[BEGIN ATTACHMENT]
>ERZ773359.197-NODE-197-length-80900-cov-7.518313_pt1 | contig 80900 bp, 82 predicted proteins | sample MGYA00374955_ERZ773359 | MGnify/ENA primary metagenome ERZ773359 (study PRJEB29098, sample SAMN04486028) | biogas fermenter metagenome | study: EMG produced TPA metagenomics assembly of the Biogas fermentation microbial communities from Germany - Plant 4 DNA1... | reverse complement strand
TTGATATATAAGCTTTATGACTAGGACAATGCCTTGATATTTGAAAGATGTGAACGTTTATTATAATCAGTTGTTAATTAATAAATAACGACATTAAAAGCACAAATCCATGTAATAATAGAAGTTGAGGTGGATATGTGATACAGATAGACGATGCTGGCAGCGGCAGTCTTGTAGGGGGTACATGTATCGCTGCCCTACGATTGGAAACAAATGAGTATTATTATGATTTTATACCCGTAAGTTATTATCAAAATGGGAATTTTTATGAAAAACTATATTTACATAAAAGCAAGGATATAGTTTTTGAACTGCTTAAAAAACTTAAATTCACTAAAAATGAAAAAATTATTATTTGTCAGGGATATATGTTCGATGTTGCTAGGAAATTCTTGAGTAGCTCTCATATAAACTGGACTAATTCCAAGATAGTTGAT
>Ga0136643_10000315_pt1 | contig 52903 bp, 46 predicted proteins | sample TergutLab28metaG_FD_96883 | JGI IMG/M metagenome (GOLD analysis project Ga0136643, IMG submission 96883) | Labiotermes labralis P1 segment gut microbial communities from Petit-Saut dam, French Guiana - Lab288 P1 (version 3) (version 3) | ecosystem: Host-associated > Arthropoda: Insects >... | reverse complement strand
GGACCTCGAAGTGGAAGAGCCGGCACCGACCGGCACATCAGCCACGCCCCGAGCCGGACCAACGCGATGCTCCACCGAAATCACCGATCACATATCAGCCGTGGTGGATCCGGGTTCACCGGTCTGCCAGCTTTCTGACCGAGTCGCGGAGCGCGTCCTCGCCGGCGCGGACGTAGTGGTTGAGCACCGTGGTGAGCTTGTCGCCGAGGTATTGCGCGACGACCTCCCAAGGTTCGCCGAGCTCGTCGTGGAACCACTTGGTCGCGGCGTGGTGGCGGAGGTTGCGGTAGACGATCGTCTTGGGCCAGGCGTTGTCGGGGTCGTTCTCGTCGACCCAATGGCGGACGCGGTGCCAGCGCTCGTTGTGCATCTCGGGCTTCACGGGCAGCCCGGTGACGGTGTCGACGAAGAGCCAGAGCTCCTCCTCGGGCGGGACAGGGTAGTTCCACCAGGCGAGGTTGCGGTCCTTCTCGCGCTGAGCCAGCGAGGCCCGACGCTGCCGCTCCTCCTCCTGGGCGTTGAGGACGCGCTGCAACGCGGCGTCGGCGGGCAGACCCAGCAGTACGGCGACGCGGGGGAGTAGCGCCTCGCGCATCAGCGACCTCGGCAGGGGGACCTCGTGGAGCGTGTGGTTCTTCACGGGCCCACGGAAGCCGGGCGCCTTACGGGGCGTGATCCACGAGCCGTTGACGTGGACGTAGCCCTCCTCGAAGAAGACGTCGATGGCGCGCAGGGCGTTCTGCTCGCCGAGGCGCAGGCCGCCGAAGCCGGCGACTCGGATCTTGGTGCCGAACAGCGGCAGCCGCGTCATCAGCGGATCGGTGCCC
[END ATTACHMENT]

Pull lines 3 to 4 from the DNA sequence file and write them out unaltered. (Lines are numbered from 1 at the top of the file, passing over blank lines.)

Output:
>Ga0136643_10000315_pt1 | contig 52903 bp, 46 predicted proteins | sample TergutLab28metaG_FD_96883 | JGI IMG/M metagenome (GOLD analysis project Ga0136643, IMG submission 96883) | Labiotermes labralis P1 segment gut microbial communities from Petit-Saut dam, French Guiana - Lab288 P1 (version 3) (version 3) | ecosystem: Host-associated > Arthropoda: Insects >... | reverse complement strand
GGACCTCGAAGTGGAAGAGCCGGCACCGACCGGCACATCAGCCACGCCCCGAGCCGGACCAACGCGATGCTCCACCGAAATCACCGATCACATATCAGCCGTGGTGGATCCGGGTTCACCGGTCTGCCAGCTTTCTGACCGAGTCGCGGAGCGCGTCCTCGCCGGCGCGGACGTAGTGGTTGAGCACCGTGGTGAGCTTGTCGCCGAGGTATTGCGCGACGACCTCCCAAGGTTCGCCGAGCTCGTCGTGGAACCACTTGGTCGCGGCGTGGTGGCGGAGGTTGCGGTAGACGATCGTCTTGGGCCAGGCGTTGTCGGGGTCGTTCTCGTCGACCCAATGGCGGACGCGGTGCCAGCGCTCGTTGTGCATCTCGGGCTTCACGGGCAGCCCGGTGACGGTGTCGACGAAGAGCCAGAGCTCCTCCTCGGGCGGGACAGGGTAGTTCCACCAGGCGAGGTTGCGGTCCTTCTCGCGCTGAGCCAGCGAGGCCCGACGCTGCCGCTCCTCCTCCTGGGCGTTGAGGACGCGCTGCAACGCGGCGTCGGCGGGCAGACCCAGCAGTACGGCGACGCGGGGGAGTAGCGCCTCGCGCATCAGCGACCTCGGCAGGGGGACCTCGTGGAGCGTGTGGTTCTTCACGGGCCCACGGAAGCCGGGCGCCTTACGGGGCGTGATCCACGAGCCGTTGACGTGGACGTAGCCCTCCTCGAAGAAGACGTCGATGGCGCGCAGGGCGTTCTGCTCGCCGAGGCGCAGGCCGCCGAAGCCGGCGACTCGGATCTTGGTGCCGAACAGCGGCAGCCGCGTCATCAGCGGATCGGTGCCC